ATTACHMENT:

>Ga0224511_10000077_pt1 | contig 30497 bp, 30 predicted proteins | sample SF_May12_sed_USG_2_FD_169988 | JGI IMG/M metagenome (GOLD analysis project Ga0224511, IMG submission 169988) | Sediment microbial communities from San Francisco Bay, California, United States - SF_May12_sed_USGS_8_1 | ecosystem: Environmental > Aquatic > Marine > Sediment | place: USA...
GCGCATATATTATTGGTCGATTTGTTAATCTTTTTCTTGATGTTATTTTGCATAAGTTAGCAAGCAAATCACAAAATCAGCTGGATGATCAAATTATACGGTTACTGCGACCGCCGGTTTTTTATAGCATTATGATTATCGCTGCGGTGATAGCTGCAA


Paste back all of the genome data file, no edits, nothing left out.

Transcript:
>Ga0224511_10000077_pt1 | contig 30497 bp, 30 predicted proteins | sample SF_May12_sed_USG_2_FD_169988 | JGI IMG/M metagenome (GOLD analysis project Ga0224511, IMG submission 169988) | Sediment microbial communities from San Francisco Bay, California, United States - SF_May12_sed_USGS_8_1 | ecosystem: Environmental > Aquatic > Marine > Sediment | place: USA...
GCGCATATATTATTGGTCGATTTGTTAATCTTTTTCTTGATGTTATTTTGCATAAGTTAGCAAGCAAATCACAAAATCAGCTGGATGATCAAATTATACGGTTACTGCGACCGCCGGTTTTTTATAGCATTATGATTATCGCTGCGGTGATAGCTGCAA